This year we have all become living history, an integral part of events which will be analysed for many years to come.
As individuals, we feel suspended and taken out of our comfort zones. Some people have had extra holiday time at home, able to relax on furlough, but unable to take actual holidays.
Farmers have felt grateful for the space around them and that they are able to work outside and not experience the additional stress of confinement.
In fact, it is such a busy time of year on-farm that, in many ways, little has changed. Feed still has to be delivered, crops planted, silage made and the vet and AI man still visit.
We all miss the social side, meeting up with friends in the pub, enjoying a meal out, watching our favourite sport. Finances are also being stretched, as prices go up for deliveries, but not for cattle or milk sales.
Here at Hill End, we have been mega busy. Our 140 cow cubicles are now extant, though we are still investigating mysterious water ingress on the right-hand side which has affected 20 cow places.
So far, we have dug a deep ditch in the concrete outside, though the piping is still coiled up as we are waiting to find where on earth the water is coming from before we lay the pipe and fill the trench in.
We have been lucky to have help from our local water authority, Wessex Water, with a manure pad and a trackway. We have been rushing on with these, as we are competing with the contractors' services and his desire to get started on his large annual hay crop.
So far, the manure pad has been excavated and the hardcore laid, but there may be a wait for the concrete as he has just cut his first 83 acres.
In the middle of this, my son-in-law reported that many of the wooden railway sleepers lining our silage clamp had deteriorated beyond repair, meaning the sides of the pit were no longer strong enough to bear the weight of the telehandlers rolling the clamp.
Repairs looked painfully expensive, as the price of railway sleepers has trebled since we built the clamp, but then my husband had a brainwave, namely taking out the back wall of the silage clamp, extending the silage clamp into the maize area and buying concrete panels to line the new sides.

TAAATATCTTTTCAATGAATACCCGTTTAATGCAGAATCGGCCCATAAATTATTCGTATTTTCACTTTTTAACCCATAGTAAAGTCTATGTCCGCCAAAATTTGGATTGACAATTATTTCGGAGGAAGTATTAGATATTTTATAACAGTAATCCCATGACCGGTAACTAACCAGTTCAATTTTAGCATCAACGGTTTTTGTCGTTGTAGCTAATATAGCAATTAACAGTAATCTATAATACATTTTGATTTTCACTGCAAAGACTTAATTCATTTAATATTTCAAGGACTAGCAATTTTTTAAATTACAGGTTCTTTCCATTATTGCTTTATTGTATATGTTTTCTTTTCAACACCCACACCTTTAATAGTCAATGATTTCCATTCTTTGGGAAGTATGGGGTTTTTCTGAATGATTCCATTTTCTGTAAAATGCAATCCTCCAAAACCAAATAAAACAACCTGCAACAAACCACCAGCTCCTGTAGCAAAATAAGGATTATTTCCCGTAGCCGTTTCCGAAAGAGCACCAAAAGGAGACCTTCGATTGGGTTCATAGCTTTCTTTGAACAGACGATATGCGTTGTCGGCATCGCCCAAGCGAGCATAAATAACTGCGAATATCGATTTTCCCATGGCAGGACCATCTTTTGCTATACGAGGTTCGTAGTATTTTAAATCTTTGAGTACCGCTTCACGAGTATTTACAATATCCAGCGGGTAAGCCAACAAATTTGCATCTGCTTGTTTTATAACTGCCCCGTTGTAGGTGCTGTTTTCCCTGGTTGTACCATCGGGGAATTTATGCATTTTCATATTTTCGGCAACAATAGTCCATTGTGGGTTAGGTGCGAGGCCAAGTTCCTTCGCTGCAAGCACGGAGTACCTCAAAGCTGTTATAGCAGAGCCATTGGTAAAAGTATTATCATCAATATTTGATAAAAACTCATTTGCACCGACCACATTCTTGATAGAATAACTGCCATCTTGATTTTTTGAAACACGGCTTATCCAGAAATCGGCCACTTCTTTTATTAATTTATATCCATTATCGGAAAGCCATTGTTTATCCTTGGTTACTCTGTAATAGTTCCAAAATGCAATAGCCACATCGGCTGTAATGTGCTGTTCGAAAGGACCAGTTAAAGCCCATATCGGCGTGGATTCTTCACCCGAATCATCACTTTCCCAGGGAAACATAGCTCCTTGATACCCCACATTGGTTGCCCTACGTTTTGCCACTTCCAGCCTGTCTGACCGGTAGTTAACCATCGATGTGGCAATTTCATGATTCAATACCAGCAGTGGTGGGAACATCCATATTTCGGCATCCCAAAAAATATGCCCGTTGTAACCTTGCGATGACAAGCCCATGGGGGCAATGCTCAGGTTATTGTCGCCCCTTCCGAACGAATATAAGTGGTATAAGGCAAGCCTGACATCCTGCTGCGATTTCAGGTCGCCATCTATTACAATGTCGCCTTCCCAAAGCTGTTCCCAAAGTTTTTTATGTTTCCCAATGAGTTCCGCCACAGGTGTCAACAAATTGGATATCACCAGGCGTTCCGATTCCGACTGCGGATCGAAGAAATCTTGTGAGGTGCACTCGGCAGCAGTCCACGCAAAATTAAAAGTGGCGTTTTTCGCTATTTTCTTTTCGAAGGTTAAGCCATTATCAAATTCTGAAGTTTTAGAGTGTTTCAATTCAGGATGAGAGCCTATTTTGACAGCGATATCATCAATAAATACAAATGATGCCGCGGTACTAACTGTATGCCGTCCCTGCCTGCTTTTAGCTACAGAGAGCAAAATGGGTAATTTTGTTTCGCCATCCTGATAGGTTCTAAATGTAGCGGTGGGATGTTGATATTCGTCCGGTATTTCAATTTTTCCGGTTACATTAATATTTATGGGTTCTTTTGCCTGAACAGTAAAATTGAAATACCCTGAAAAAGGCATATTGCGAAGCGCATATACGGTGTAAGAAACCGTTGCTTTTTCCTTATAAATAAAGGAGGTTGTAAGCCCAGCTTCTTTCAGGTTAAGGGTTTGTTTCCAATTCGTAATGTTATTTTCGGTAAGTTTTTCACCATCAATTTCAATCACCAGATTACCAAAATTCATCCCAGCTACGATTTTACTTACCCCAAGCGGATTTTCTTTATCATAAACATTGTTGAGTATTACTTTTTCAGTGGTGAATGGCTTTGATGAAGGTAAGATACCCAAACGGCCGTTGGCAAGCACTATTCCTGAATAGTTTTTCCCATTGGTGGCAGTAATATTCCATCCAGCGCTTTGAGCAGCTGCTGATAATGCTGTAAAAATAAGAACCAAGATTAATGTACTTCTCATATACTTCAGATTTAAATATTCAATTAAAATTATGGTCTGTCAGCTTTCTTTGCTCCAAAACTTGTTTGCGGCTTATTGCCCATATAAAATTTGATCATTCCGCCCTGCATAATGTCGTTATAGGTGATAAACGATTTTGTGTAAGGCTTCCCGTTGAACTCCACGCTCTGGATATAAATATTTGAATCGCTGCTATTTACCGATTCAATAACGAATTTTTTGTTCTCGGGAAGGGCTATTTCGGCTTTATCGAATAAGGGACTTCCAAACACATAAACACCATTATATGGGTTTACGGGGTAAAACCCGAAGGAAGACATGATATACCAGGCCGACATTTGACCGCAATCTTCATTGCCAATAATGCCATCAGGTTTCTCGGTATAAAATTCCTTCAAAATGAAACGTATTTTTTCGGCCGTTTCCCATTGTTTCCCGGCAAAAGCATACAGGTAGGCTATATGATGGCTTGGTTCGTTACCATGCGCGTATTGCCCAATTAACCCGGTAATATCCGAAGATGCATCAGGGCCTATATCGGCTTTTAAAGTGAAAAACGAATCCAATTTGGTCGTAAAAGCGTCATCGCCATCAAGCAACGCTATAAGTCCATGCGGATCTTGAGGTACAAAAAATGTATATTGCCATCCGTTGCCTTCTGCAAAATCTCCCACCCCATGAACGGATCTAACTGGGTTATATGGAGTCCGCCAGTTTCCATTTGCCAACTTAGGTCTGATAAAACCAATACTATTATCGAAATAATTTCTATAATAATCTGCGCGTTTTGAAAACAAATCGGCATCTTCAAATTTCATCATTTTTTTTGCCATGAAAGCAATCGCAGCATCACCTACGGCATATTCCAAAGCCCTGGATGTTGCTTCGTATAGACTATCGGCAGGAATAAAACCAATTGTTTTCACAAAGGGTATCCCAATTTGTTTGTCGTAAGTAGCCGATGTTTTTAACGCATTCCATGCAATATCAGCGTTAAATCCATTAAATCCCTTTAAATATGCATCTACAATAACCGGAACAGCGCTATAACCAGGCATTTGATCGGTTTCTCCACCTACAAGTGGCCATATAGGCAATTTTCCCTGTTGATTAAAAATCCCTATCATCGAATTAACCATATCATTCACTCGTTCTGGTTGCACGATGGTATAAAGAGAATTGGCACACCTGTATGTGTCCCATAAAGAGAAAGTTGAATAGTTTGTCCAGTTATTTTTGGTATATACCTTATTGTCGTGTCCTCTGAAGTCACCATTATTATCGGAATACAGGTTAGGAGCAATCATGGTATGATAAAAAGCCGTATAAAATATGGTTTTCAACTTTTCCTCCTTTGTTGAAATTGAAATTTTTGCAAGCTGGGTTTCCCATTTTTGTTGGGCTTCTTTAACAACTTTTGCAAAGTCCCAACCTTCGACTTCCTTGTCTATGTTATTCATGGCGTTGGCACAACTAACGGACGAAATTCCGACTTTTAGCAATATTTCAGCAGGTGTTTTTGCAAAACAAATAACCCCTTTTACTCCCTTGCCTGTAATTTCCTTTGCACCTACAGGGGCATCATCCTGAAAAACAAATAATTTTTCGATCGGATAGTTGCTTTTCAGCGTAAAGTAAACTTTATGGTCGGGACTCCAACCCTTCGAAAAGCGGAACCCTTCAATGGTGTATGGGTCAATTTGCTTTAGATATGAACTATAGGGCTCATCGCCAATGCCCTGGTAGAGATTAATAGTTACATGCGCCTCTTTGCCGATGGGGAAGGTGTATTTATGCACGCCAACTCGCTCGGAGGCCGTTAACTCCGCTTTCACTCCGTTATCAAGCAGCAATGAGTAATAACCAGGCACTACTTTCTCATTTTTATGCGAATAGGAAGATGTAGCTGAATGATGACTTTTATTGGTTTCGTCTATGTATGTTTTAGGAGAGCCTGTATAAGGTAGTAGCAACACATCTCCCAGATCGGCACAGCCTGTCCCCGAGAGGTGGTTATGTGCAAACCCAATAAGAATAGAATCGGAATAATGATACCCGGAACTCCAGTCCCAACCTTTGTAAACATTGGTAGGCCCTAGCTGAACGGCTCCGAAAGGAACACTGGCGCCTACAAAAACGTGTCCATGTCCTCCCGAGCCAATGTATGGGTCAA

We were able to silage 50 acres of leys on May 10 and, with two machines on the clamp, we got really good consolidation, as without an end wall, the two telehandlers could really go to town. At this stage, there was plenty of grass and yields were good.
We then silaged a further 70 acres on May 19, though yields were affected by the lack of rain. The silaging was made even more exciting by a cow getting stuck in the milking parlour, then a horse out in the field getting cast at the side of a straw bale which you would not have thought was possible.
We have also been converting our old carthorse stable and trap house into a holiday let. Talk about gluttons for punishment.
Finances are stretched by all this activity, though we do have a surfeit of heifers to sell and, thank goodness, we passed our annual TB test.
In this new era with the war on plastic, it has become rather obvious there is also a plastic problem on-farm, maybe even bigger than the supermarket plastic bag one, and trying to keep it under wraps is an uphill battle, with more and more being used each year.
Seeing small pieces of plastic from years ago flying round when the wind is up is disheartening. The new plan, now we have this extended silage pit, is to make more clamp silage and hay, and fewer round haylage bales, which should mean less plastic coming onto the farm.
In the midst of all the turmoil caused by Covid-19, there are trade negotiations going on behind the scenes. The Government appears to be sticking to world trade rules which do not include animal welfare. There is a cost to animal welfare.
We are one of the few countries which does not export live cattle. Our calf prices crashed when the veal trade to France and Holland was stopped. Irish calf prices are still good, as they continued with the trade.
Our government would like to make a trade agreement with Australia, which is the largest exporter of live farm animals in the world, with huge ships, many decks high, taking cull cattle and sheep for slaughter in the Middle East. Not at all welfare friendly.
Looking at the countries outside Europe which the Government is keen to do trade deals with, all have agricultural surpluses they want to get on our markets, and far fewer regulations. We need to get the public on our side. Write to the Daily Mail? It is the last chance saloon.
On a more positive note, I have recently had a big birthday, and the children organised a wonderful video with messages from all my friends and relations.
One message which struck home was from my best friend Bobby when she said how we both came into farming from outside backgrounds, and have since experienced many ups and downs together.
Would we do it again? Probably. But why have our husbands never listened to the good ideas which are helpfully offered over the breakfast table?